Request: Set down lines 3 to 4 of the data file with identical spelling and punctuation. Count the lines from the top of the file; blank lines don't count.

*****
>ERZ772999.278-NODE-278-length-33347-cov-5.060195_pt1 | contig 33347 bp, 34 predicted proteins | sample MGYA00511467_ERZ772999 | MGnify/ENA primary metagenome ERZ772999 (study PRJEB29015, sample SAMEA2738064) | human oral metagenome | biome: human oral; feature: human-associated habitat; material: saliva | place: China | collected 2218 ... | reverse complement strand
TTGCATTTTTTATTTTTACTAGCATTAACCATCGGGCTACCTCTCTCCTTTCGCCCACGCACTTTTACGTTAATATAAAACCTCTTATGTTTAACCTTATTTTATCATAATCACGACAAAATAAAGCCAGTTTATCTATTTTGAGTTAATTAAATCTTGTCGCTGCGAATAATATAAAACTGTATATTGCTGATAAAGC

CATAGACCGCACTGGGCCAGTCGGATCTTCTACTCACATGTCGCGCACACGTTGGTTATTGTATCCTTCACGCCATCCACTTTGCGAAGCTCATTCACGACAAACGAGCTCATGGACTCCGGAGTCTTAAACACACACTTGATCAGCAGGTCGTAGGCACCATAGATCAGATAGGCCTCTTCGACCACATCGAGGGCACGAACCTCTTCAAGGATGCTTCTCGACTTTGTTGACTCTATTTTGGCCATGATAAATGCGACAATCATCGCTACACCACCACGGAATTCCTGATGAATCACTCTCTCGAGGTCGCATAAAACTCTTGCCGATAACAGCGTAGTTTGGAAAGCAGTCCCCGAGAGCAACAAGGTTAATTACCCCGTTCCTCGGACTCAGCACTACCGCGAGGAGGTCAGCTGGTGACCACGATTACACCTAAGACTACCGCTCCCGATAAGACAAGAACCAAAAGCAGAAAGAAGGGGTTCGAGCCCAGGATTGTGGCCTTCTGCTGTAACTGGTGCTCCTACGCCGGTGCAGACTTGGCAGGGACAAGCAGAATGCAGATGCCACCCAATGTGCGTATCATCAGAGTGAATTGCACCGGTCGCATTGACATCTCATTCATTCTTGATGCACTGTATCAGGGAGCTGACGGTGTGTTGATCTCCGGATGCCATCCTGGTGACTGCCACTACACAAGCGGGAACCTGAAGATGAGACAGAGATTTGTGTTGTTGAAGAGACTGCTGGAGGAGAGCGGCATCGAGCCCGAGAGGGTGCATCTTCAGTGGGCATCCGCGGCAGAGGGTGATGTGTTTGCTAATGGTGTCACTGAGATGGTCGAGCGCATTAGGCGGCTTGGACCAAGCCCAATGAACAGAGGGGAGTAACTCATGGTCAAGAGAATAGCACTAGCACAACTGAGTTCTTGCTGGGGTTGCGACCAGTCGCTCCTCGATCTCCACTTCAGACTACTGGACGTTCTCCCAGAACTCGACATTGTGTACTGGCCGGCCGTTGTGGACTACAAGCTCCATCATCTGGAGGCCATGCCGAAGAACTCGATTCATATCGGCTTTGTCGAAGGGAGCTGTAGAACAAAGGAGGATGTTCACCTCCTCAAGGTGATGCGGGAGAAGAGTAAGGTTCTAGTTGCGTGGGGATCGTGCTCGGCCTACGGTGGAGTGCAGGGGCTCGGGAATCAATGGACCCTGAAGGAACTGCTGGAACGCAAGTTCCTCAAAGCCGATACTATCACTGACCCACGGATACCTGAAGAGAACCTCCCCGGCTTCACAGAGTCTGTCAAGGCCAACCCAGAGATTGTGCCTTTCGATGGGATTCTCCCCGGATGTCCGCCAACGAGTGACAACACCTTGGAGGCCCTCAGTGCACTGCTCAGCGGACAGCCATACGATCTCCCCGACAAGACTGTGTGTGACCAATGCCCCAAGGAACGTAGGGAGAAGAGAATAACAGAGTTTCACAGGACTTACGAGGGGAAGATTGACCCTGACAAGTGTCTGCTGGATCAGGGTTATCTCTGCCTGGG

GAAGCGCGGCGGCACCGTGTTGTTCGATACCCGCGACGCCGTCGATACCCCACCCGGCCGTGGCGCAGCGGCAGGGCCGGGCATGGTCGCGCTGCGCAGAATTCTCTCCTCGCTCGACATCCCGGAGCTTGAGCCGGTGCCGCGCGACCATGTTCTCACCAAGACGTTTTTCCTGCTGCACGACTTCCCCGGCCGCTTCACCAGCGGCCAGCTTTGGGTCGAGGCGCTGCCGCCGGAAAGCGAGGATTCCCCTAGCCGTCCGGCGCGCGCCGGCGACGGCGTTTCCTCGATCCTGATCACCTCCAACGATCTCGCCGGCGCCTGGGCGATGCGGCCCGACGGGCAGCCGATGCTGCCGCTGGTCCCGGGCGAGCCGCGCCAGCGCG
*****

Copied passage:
CATAGACCGCACTGGGCCAGTCGGATCTTCTACTCACATGTCGCGCACACGTTGGTTATTGTATCCTTCACGCCATCCACTTTGCGAAGCTCATTCACGACAAACGAGCTCATGGACTCCGGAGTCTTAAACACACACTTGATCAGCAGGTCGTAGGCACCATAGATCAGATAGGCCTCTTCGACCACATCGAGGGCACGAACCTCTTCAAGGATGCTTCTCGACTTTGTTGACTCTATTTTGGCCATGATAAATGCGACAATCATCGCTACACCACCACGGAATTCCTGATGAATCACTCTCTCGAGGTCGCATAAAACTCTTGCCGATAACAGCGTAGTTTGGAAAGCAGTCCCCGAGAGCAACAAGGTTAATTACCCCGTTCCTCGGACTCAGCACTACCGCGAGGAGGTCAGCTGGTGACCACGATTACACCTAAGACTACCGCTCCCGATAAGACAAGAACCAAAAGCAGAAAGAAGGGGTTCGAGCCCAGGATTGTGGCCTTCTGCTGTAACTGGTGCTCCTACGCCGGTGCAGACTTGGCAGGGACAAGCAGAATGCAGATGCCACCCAATGTGCGTATCATCAGAGTGAATTGCACCGGTCGCATTGACATCTCATTCATTCTTGATGCACTGTATCAGGGAGCTGACGGTGTGTTGATCTCCGGATGCCATCCTGGTGACTGCCACTACACAAGCGGGAACCTGAAGATGAGACAGAGATTTGTGTTGTTGAAGAGACTGCTGGAGGAGAGCGGCATCGAGCCCGAGAGGGTGCATCTTCAGTGGGCATCCGCGGCAGAGGGTGATGTGTTTGCTAATGGTGTCACTGAGATGGTCGAGCGCATTAGGCGGCTTGGACCAAGCCCAATGAACAGAGGGGAGTAACTCATGGTCAAGAGAATAGCACTAGCACAACTGAGTTCTTGCTGGGGTTGCGACCAGTCGCTCCTCGATCTCCACTTCAGACTACTGGACGTTCTCCCAGAACTCGACATTGTGTACTGGCCGGCCGTTGTGGACTACAAGCTCCATCATCTGGAGGCCATGCCGAAGAACTCGATTCATATCGGCTTTGTCGAAGGGAGCTGTAGAACAAAGGAGGATGTTCACCTCCTCAAGGTGATGCGGGAGAAGAGTAAGGTTCTAGTTGCGTGGGGATCGTGCTCGGCCTACGGTGGAGTGCAGGGGCTCGGGAATCAATGGACCCTGAAGGAACTGCTGGAACGCAAGTTCCTCAAAGCCGATACTATCACTGACCCACGGATACCTGAAGAGAACCTCCCCGGCTTCACAGAGTCTGTCAAGGCCAACCCAGAGATTGTGCCTTTCGATGGGATTCTCCCCGGATGTCCGCCAACGAGTGACAACACCTTGGAGGCCCTCAGTGCACTGCTCAGCGGACAGCCATACGATCTCCCCGACAAGACTGTGTGTGACCAATGCCCCAAGGAACGTAGGGAGAAGAGAATAACAGAGTTTCACAGGACTTACGAGGGGAAGATTGACCCTGACAAGTGTCTGCTGGATCAGGGTTATCTCTGCCTGGG

GAAGCGCGGCGGCACCGTGTTGTTCGATACCCGCGACGCCGTCGATACCCCACCCGGCCGTGGCGCAGCGGCAGGGCCGGGCATGGTCGCGCTGCGCAGAATTCTCTCCTCGCTCGACATCCCGGAGCTTGAGCCGGTGCCGCGCGACCATGTTCTCACCAAGACGTTTTTCCTGCTGCACGACTTCCCCGGCCGCTTCACCAGCGGCCAGCTTTGGGTCGAGGCGCTGCCGCCGGAAAGCGAGGATTCCCCTAGCCGTCCGGCGCGCGCCGGCGACGGCGTTTCCTCGATCCTGATCACCTCCAACGATCTCGCCGGCGCCTGGGCGATGCGGCCCGACGGGCAGCCGATGCTGCCGCTGGTCCCGGGCGAGCCGCGCCAGCGCG